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How Your FICO Score Is Calculated For Your Credit Report
By EchoBay Loans Staff Writer

You pay your bills on time every month, and believe your credit score is high enough to get you great rates. But you may be surprised to learn otherwise. What do you need to know about the FICO score models to keep your credit score at its peak?

Scoring categories

There are five scoring categories the FICO score models use to determine your score, and each category is assigned a different weight in the calculation.
The categories are:

1. Payment history: 35% weight
2. Amounts owed on accounts: 30% weight
3. Length of credit history: 15% weight
4. New credit inquiries: 10% weight
5. Types of credit used: 10% weight

Within each category, the scoring software looks at several specific areas. These are called "scoring factors" or "reason codes" and a typical mortgage credit report lists four of them, in priority order, for the score shown on your report. Knowing what the scoring factors are, and paying attention to the four that apply most to your situation will guide you to improve your FICO score. At the end of this article we'll list the factors for each category.

The three national credit bureaus-Equifax, Trans union & Experian-will usually report a slightly different score for you, even though they all use scoring software from Fair, Isaac & Company (FICO). The reason is that your credit information has slight differences between the bureaus is that each creditor doesn't necessarily report to all three. What's important here is that factors on each bureau's report will create a score from the information specific to each bureau.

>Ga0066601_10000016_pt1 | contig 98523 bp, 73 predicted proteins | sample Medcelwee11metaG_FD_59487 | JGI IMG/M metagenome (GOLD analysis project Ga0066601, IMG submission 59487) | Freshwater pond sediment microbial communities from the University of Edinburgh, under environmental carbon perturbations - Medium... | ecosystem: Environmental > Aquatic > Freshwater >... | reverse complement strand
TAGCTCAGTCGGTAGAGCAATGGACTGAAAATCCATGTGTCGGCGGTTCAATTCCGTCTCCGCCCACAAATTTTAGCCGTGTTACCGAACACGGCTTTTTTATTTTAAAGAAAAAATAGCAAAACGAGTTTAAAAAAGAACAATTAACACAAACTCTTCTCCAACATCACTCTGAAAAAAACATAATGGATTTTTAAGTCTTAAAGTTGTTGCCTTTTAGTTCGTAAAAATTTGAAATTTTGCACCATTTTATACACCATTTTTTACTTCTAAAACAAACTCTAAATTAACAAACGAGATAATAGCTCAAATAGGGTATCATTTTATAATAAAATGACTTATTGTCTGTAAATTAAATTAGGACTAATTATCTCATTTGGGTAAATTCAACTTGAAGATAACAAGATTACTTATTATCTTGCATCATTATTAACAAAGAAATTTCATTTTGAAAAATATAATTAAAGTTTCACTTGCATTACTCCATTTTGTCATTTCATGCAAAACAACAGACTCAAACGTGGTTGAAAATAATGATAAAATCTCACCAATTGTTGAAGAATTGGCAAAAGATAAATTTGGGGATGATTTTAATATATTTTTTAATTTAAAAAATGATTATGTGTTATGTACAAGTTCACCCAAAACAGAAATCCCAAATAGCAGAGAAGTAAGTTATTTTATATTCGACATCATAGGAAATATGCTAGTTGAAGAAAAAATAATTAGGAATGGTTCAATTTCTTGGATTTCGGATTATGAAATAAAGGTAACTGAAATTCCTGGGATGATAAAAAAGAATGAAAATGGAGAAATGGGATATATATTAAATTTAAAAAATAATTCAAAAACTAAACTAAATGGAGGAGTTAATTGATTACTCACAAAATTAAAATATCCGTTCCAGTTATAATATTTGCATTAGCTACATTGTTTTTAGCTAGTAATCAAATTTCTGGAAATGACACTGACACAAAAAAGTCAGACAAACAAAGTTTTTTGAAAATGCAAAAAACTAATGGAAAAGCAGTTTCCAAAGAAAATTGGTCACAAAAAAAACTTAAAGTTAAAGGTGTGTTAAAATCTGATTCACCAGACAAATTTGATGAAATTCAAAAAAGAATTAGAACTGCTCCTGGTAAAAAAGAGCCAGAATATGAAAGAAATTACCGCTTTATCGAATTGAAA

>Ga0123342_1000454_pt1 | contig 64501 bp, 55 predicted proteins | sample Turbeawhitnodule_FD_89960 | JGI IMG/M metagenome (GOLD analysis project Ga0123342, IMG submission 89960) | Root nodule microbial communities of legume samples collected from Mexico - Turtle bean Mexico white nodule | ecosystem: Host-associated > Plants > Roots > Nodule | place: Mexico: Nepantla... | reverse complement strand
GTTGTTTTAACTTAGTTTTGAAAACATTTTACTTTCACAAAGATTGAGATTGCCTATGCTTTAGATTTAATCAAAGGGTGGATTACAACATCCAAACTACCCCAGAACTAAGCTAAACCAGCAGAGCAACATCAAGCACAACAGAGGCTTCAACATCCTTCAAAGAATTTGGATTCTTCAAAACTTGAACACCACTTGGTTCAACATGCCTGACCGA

According to Ginny Ferguson, Credit Scoring Committee Chair for the NAMB (National Association of Mortgage Brokers), the top 10 most commonly activated scoring factors are those listed below. If you look at your credit report with the goal of avoiding these factors, you will promote a positive score:

1. Serious delinquency-30, 60 or 90 days late or more.
2. Serious delinquency and public record or collection filed-bankruptcy, lien, judgment, etc.
3. Derogatory public record or collection filed.
4. Time since delinquency is too recent or unknown-anything in the past 12 months will hit hard.
5. Level of delinquency on accounts-60 days late is much harder on the score than 30 days.
6. Number of accounts with delinquency.
7. Amount owed on accounts-3 credit cards maxed out is worse than 1 maxed out and two below 50%.
8. Proportion of balances to credit limits on revolving accounts is too high-over 50% balance owing on any accounts causes a score hit.
9. Length of time accounts have been established-the longer the better.
10. Too many accounts with balances-too much credit.

How many points?

FICO scores consider so many data points and "if-then" relationships that it's impossible to say that a certain behavior will raise or lower a score by a fixed number of points. No one piece of information or factor alone determines a given point hit, because the relative weight of any factor in a scoring category depends on the overall information in the credit report. Remember also that scores change over time, and 12 months of positive actions can significantly raise your FICO score, while a month or two of negative actions can significantly lower it.